Kristan Hawkins, president of Students for Life of America, an antiabortion organization that has groups on high school and college campuses in all 50 states, echoed that idea. “Since the election of President Trump, it’s gotten more dangerous on campus,” she said. “Those who advocate for legal abortion feel their backs are against the wall. It’s more tense.”

She said students have told her about other students and professors obstructing their efforts to share their antiabortion views — erasing sidewalk chalk messages, for example, throwing blankets over information tables and pulling crosses out of the ground. “They have had to fight for their First Amendment rights,” Hawkins said. “This is an exciting day for us.”

Trump strongly defended free speech on campus two years ago after police at the University of California at Berkeley canceled a talk by the far-right provocateur Milo Yiannopoulos amid intense protests by masked activists, who set fires and threw stones. Trump tweeted the next morning, “If U.C. Berkeley does not allow free speech and practices violence on innocent people with a different point of view — NO FEDERAL FUNDS?”

Many higher-education leaders say freedom of speech is central to their academic mission.

“College and university campuses are leading the way for our society in supporting free speech,” Julie Wollman, president of Widener University in Pennsylvania, said in a statement. “On most campuses that work happens daily and naturally, without fanfare, because our overarching and common mission in American higher education is to broadly educate and prepare students for active participation as engaged citizens in our democracy.”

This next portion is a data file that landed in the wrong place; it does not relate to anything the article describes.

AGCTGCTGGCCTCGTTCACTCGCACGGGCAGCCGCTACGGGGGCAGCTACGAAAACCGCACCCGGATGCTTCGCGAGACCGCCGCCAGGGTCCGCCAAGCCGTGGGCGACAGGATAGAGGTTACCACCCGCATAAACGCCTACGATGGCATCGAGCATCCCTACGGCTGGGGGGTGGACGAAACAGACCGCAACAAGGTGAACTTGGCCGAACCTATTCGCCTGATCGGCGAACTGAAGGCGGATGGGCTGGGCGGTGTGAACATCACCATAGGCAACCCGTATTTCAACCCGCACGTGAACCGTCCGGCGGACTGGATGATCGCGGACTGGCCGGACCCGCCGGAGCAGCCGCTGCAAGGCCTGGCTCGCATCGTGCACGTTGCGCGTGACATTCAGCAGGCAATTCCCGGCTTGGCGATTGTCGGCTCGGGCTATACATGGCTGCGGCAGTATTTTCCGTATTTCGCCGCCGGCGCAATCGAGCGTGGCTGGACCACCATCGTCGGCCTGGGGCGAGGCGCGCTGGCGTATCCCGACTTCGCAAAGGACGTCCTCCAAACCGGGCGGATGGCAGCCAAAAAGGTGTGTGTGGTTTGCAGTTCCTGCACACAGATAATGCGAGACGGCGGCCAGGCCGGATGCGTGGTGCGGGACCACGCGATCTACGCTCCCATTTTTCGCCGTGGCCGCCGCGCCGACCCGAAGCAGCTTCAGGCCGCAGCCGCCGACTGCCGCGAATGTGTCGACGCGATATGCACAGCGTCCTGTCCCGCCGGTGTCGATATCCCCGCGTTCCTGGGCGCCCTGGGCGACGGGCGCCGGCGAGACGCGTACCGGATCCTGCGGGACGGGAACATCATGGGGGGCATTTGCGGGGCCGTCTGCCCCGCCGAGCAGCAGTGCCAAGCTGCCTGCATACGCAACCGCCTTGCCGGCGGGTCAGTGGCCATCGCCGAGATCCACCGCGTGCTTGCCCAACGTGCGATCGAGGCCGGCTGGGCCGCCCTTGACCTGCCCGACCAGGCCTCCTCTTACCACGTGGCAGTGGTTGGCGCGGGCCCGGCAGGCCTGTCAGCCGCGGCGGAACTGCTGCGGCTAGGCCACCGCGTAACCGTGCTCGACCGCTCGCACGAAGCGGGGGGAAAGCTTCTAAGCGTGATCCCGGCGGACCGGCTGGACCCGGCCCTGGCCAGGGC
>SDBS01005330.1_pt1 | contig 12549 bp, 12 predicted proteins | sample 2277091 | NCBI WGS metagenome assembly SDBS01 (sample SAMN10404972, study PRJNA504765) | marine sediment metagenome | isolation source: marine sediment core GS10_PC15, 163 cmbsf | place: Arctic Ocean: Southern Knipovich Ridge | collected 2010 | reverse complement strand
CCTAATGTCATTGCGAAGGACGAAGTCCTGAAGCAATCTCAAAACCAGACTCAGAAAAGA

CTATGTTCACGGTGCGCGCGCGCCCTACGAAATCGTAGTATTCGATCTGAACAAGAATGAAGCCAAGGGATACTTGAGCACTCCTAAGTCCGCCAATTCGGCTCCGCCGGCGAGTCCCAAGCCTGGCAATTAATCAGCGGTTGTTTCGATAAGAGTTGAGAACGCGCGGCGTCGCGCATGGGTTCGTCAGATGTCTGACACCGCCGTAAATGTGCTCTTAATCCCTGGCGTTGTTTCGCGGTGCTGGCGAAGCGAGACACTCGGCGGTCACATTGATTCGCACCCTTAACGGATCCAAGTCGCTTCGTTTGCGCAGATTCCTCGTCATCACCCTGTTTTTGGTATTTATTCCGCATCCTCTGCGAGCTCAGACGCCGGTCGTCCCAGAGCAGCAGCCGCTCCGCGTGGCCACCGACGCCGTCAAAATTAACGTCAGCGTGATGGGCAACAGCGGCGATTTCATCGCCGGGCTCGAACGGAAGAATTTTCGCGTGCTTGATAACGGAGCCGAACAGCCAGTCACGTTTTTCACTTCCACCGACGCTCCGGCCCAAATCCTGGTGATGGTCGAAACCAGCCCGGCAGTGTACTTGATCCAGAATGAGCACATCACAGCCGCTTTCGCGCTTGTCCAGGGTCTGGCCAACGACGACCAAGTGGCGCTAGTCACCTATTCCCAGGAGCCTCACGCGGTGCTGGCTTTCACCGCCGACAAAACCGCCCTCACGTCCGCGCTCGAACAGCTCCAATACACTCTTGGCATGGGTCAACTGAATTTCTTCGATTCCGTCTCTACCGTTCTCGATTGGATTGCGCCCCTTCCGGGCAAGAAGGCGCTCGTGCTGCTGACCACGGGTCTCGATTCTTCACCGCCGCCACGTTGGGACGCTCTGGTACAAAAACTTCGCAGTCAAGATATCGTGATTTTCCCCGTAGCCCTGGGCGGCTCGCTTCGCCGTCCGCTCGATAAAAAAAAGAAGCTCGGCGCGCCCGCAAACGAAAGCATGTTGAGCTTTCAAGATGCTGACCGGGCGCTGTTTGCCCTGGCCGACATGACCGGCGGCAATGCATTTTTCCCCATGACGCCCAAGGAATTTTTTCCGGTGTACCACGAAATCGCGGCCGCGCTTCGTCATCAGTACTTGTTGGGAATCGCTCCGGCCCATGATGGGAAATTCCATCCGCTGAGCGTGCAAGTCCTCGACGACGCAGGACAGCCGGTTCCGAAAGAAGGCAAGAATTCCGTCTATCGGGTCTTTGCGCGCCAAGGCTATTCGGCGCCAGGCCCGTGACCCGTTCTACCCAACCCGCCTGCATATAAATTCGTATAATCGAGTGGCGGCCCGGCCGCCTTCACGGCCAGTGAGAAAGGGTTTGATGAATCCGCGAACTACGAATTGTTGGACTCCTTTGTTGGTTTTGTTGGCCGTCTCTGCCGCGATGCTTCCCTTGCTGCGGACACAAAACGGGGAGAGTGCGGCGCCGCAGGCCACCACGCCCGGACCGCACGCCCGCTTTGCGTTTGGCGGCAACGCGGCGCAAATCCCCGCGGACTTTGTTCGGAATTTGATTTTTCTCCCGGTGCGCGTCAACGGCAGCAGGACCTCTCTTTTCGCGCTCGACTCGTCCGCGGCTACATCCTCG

The tensions that make headlines reflect the commitment to honor and encourage free speech, Wollman said.

Read the full text of the executive order here:


- - - - - - -


By the authority vested in me as President by the Constitution and the laws of the United States of America, it is hereby ordered as follows:

Section 1. Purpose. The purpose of this order is to enhance the quality of postsecondary education by making it more affordable, more transparent, and more accountable. Institutions of higher education (institutions) should be accountable both for student outcomes and for student life on campus.

In particular, my Administration seeks to promote free and open debate on college and university campuses. Free inquiry is an essential feature of our Nation's democracy, and it promotes learning, scientific discovery, and economic prosperity. We must encourage institutions to appropriately account for this bedrock principle in their administration of student life and to avoid creating environments that stifle competing perspectives, thereby potentially impeding beneficial research and undermining learning.